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ASM Manual P 37 Ex 2.8

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  • ASM Manual P 37 Ex 2.8

    In the question for Ex 2.8 it says "Calculate the probability that there will be at least four months in which no accidents occur before the fourth month in which at least one accident occurs."

    I can follow the working, but should it be "...probability that there will be at least three months in which no accidents occur..." ?

    If not, what is the reason?

    In the solution for Ex 2.9 the calculation for E(Y) contains

    ...2000e^-0.6 sigma (2=<k<infinity) 0.6^k/k!

    This then changes to

    ...2000(1 - e^-0.6 - 0.6.e^-0.6)

    What is the theory behind this change, and is there a reference in the manual?

    Cheers,

    Miles
    Last edited by mallkins; January 8 2006, 10:52 PM.
    Proper prior planning prevents poor performance!

  • #2
    Your question

    Originally posted by mallkins
    In the question for Ex 2.8 it says "Calculate the probability that there will be at least four months in which no accidents occur before the fourth month in which at least one accident occurs."
    I can follow the working, but should it be "...probability that there will be at least three months in which no accidents occur..." ?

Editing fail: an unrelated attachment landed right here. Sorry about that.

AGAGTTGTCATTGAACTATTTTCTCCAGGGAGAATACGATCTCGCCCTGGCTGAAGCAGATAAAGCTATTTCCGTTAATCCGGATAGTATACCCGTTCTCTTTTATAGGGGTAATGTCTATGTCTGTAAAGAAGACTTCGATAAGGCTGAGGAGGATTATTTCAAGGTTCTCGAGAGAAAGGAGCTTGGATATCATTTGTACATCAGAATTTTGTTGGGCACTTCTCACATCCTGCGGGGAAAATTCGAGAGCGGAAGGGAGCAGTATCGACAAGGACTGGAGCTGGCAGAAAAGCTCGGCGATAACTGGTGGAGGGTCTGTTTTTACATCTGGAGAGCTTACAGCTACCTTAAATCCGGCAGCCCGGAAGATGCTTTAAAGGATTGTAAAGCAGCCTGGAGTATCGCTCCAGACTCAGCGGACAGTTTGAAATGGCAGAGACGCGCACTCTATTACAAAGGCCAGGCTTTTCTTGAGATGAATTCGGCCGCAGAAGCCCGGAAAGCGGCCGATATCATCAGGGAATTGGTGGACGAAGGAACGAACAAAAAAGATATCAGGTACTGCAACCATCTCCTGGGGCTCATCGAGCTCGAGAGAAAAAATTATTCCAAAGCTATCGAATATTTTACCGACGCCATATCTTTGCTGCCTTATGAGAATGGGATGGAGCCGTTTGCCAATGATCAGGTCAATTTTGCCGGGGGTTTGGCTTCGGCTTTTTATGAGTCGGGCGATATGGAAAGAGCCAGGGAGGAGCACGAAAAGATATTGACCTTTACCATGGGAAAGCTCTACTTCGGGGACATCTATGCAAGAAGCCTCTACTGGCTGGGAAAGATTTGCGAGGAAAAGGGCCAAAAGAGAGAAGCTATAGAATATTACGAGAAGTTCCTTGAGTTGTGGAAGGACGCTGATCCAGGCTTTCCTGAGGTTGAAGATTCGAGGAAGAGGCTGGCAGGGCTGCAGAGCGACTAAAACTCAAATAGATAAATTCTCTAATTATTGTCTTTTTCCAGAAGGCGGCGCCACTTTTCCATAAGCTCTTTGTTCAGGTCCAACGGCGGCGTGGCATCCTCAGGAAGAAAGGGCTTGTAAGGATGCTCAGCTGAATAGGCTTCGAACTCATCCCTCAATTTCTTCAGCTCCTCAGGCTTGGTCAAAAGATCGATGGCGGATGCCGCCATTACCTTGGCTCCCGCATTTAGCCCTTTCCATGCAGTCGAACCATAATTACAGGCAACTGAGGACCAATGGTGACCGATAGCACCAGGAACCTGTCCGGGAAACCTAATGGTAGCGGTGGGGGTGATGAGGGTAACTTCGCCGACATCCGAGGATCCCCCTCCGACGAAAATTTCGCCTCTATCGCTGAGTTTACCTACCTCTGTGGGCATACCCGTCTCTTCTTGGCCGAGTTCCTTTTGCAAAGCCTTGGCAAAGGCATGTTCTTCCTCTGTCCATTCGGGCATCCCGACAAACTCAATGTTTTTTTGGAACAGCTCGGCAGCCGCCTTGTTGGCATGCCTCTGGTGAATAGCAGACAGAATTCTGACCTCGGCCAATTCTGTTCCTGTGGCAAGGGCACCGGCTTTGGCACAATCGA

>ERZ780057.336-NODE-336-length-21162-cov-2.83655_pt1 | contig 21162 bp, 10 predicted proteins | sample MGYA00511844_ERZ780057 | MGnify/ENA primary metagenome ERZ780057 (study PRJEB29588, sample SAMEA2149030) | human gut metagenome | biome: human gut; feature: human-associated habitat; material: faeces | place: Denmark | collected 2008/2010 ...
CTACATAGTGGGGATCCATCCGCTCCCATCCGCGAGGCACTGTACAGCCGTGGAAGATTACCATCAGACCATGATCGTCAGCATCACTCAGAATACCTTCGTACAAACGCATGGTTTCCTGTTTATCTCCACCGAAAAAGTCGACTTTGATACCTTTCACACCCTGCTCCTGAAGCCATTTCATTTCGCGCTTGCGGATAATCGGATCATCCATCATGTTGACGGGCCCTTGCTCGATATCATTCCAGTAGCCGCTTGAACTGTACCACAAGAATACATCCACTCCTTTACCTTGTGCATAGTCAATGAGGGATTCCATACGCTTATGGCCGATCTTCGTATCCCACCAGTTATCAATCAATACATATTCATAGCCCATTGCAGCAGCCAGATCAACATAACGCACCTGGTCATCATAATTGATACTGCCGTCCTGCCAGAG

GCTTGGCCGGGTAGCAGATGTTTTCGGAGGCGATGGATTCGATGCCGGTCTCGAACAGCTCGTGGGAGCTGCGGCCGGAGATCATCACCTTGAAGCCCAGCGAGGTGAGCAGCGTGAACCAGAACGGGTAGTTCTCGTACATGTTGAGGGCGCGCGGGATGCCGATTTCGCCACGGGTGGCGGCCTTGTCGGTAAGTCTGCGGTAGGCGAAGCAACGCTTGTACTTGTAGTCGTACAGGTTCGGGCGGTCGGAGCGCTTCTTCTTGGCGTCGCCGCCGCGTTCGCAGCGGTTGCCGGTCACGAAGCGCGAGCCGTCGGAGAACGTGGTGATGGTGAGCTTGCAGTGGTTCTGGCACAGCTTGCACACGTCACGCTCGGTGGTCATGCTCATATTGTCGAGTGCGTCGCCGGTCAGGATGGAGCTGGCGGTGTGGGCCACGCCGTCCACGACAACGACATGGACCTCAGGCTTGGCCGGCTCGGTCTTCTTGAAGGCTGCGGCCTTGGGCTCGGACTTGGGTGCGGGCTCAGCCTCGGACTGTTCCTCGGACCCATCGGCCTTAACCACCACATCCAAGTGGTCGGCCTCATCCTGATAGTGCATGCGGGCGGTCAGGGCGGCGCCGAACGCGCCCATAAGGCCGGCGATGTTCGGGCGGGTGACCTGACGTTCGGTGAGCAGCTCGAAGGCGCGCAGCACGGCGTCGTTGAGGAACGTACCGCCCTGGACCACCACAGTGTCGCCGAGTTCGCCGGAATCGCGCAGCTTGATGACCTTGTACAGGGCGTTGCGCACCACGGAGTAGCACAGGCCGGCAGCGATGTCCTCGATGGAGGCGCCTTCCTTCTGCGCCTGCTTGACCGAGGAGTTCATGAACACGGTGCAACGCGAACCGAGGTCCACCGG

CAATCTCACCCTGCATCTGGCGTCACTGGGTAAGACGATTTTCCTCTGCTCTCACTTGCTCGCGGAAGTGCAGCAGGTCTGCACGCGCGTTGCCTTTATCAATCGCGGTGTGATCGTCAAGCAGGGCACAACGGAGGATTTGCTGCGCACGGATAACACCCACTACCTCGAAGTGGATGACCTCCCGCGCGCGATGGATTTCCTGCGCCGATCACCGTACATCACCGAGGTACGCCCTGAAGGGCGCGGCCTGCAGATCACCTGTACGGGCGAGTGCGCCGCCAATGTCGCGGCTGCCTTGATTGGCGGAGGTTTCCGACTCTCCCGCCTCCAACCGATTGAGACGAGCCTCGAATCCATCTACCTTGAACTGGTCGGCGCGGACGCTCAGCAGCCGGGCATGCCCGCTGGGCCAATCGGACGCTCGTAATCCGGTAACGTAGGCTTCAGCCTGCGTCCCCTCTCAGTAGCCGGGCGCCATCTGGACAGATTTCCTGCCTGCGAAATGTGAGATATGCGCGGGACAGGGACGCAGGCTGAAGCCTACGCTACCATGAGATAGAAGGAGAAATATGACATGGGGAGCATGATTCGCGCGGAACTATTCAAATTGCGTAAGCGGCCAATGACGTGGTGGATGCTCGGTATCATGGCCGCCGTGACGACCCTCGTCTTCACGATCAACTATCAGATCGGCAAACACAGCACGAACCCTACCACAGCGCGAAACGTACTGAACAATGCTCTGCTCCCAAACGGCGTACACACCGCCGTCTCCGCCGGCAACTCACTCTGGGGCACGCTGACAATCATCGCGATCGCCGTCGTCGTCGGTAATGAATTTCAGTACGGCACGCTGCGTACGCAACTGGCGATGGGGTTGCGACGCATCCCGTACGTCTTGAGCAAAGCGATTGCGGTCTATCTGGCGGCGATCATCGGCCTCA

If not, what is the reason?

    In the solution for Ex 2.9 the calculation for E(Y) contains
    ...2000e^-0.6 sigma (2=<k<infinity) 0.6^k/k!
    This then changes to
    ...2000(1 - e^-0.6 - 0.6.e^-0.6)
    What is the theory behind this change, and is there a reference in the manual?
    Cheers,
    Miles
    For your first question: you know that the wording of the exercise comes directly from the actuarial exam. So you must be thinking of something else than what the question asks. The question asks to count the months without accident in relation to a series of months until the fourth month with an accident. There is absolutely no connection to number three.

    For your second question:
    Pr (Poisson => 2) = 1 - Pr (Poisson = 0) - Pr (Poisson = 1)
    I am sorry this is not clear in the text, I thought it was. I will add an explanation.

    Yours,
    Krzys'
    Want to know how to pass actuarial exams? Go to: smartURL.it/pass

    Comment


    • #3
      One more comment

      Originally posted by mallkins
      In the question for Ex 2.8 it says "Calculate the probability that there will be at least four months in which no accidents occur before the fourth month in which at least one accident occurs."
      I can follow the working, but should it be "...probability that there will be at least three months in which no accidents occur..." ?
      Here is what the solution says:
      "Consider a Bernoulli trial in which a month with no accident is a success, and a month with an accident is a failure. Then the probability of success is Now consider a negative binomial random variable, which counts the number of failures (months with accident) until 4 successes (months without accidents) ..."

      Where does three come from?

      I am perplexed. I am an actuary, and actuaries are bad at communication ... notoriously. I do not want to be ...

      Could you give me your thoughts?

      Yours,
      Krzys'

      P.S. This was one of the most twisted questions asked since 2000 ...
      Want to know how to pass actuarial exams? Go to: smartURL.it/pass

      Comment